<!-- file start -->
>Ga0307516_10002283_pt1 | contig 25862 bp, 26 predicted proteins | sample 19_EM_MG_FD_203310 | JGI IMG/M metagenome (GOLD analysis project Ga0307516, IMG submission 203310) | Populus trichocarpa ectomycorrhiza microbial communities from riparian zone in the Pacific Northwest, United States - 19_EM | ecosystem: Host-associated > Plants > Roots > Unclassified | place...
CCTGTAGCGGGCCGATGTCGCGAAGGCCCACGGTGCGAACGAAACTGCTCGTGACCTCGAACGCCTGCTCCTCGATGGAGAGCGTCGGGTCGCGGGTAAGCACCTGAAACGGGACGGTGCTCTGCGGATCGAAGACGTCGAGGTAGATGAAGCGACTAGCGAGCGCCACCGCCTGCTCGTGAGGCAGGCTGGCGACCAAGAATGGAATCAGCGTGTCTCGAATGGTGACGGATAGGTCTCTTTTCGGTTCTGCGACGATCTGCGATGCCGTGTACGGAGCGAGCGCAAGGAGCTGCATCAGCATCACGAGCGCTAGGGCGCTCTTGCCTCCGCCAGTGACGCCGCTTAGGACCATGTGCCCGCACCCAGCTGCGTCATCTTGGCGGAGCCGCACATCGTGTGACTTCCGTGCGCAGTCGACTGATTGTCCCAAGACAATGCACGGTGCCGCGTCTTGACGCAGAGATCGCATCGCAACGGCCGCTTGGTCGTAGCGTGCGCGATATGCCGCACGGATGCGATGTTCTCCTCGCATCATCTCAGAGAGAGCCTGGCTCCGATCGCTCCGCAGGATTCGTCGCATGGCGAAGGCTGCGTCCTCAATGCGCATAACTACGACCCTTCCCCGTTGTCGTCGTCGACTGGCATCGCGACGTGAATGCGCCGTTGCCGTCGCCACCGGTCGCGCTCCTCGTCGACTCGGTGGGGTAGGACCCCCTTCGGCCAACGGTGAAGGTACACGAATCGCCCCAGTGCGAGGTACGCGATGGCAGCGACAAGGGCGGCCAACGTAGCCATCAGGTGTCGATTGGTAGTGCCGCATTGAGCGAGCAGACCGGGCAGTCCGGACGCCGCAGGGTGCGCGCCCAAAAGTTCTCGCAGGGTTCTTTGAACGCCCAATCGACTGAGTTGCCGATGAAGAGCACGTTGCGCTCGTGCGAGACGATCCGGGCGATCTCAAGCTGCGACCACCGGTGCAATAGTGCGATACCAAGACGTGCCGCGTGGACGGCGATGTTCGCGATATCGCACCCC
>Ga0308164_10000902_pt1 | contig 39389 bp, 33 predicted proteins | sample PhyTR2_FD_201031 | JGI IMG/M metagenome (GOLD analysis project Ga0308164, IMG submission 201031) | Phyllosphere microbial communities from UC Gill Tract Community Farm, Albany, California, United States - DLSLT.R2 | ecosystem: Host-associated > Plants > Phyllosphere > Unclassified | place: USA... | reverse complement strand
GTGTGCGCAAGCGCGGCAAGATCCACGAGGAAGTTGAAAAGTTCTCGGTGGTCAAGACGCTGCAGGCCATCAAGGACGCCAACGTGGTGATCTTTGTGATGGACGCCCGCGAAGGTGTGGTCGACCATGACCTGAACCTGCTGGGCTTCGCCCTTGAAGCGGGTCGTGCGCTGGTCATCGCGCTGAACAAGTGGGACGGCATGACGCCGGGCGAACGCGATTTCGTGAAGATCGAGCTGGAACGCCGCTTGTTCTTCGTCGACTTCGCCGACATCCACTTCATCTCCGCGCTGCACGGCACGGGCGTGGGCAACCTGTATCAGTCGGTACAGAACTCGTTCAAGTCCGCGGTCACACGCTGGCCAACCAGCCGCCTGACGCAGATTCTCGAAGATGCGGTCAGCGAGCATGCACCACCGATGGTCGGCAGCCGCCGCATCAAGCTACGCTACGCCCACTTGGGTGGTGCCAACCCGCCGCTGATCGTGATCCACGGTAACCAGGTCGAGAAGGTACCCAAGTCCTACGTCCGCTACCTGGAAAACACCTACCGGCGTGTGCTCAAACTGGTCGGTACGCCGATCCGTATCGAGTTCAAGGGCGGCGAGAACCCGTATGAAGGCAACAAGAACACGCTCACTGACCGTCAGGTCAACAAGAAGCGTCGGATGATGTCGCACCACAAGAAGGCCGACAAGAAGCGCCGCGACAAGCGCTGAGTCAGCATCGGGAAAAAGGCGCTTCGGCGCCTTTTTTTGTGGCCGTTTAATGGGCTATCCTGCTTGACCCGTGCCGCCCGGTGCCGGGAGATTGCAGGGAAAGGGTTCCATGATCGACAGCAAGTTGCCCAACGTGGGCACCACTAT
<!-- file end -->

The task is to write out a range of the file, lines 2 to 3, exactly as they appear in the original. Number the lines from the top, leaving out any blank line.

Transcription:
CCTGTAGCGGGCCGATGTCGCGAAGGCCCACGGTGCGAACGAAACTGCTCGTGACCTCGAACGCCTGCTCCTCGATGGAGAGCGTCGGGTCGCGGGTAAGCACCTGAAACGGGACGGTGCTCTGCGGATCGAAGACGTCGAGGTAGATGAAGCGACTAGCGAGCGCCACCGCCTGCTCGTGAGGCAGGCTGGCGACCAAGAATGGAATCAGCGTGTCTCGAATGGTGACGGATAGGTCTCTTTTCGGTTCTGCGACGATCTGCGATGCCGTGTACGGAGCGAGCGCAAGGAGCTGCATCAGCATCACGAGCGCTAGGGCGCTCTTGCCTCCGCCAGTGACGCCGCTTAGGACCATGTGCCCGCACCCAGCTGCGTCATCTTGGCGGAGCCGCACATCGTGTGACTTCCGTGCGCAGTCGACTGATTGTCCCAAGACAATGCACGGTGCCGCGTCTTGACGCAGAGATCGCATCGCAACGGCCGCTTGGTCGTAGCGTGCGCGATATGCCGCACGGATGCGATGTTCTCCTCGCATCATCTCAGAGAGAGCCTGGCTCCGATCGCTCCGCAGGATTCGTCGCATGGCGAAGGCTGCGTCCTCAATGCGCATAACTACGACCCTTCCCCGTTGTCGTCGTCGACTGGCATCGCGACGTGAATGCGCCGTTGCCGTCGCCACCGGTCGCGCTCCTCGTCGACTCGGTGGGGTAGGACCCCCTTCGGCCAACGGTGAAGGTACACGAATCGCCCCAGTGCGAGGTACGCGATGGCAGCGACAAGGGCGGCCAACGTAGCCATCAGGTGTCGATTGGTAGTGCCGCATTGAGCGAGCAGACCGGGCAGTCCGGACGCCGCAGGGTGCGCGCCCAAAAGTTCTCGCAGGGTTCTTTGAACGCCCAATCGACTGAGTTGCCGATGAAGAGCACGTTGCGCTCGTGCGAGACGATCCGGGCGATCTCAAGCTGCGACCACCGGTGCAATAGTGCGATACCAAGACGTGCCGCGTGGACGGCGATGTTCGCGATATCGCACCCC
>Ga0308164_10000902_pt1 | contig 39389 bp, 33 predicted proteins | sample PhyTR2_FD_201031 | JGI IMG/M metagenome (GOLD analysis project Ga0308164, IMG submission 201031) | Phyllosphere microbial communities from UC Gill Tract Community Farm, Albany, California, United States - DLSLT.R2 | ecosystem: Host-associated > Plants > Phyllosphere > Unclassified | place: USA... | reverse complement strand